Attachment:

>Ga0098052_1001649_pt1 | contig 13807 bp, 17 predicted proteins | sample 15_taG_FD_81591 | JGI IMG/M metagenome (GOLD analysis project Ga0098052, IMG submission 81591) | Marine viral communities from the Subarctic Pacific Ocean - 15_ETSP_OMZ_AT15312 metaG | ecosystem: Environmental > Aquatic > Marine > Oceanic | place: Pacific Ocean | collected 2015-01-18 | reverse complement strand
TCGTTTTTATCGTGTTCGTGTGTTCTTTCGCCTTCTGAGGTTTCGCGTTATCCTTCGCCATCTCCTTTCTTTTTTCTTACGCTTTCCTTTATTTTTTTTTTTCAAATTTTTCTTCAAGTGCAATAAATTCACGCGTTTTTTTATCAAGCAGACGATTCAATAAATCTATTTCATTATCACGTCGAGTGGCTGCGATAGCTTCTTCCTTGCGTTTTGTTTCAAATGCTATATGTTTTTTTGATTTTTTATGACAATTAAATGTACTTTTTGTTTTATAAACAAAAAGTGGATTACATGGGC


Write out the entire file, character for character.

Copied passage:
>Ga0098052_1001649_pt1 | contig 13807 bp, 17 predicted proteins | sample 15_taG_FD_81591 | JGI IMG/M metagenome (GOLD analysis project Ga0098052, IMG submission 81591) | Marine viral communities from the Subarctic Pacific Ocean - 15_ETSP_OMZ_AT15312 metaG | ecosystem: Environmental > Aquatic > Marine > Oceanic | place: Pacific Ocean | collected 2015-01-18 | reverse complement strand
TCGTTTTTATCGTGTTCGTGTGTTCTTTCGCCTTCTGAGGTTTCGCGTTATCCTTCGCCATCTCCTTTCTTTTTTCTTACGCTTTCCTTTATTTTTTTTTTTCAAATTTTTCTTCAAGTGCAATAAATTCACGCGTTTTTTTATCAAGCAGACGATTCAATAAATCTATTTCATTATCACGTCGAGTGGCTGCGATAGCTTCTTCCTTGCGTTTTGTTTCAAATGCTATATGTTTTTTTGATTTTTTATGACAATTAAATGTACTTTTTGTTTTATAAACAAAAAGTGGATTACATGGGC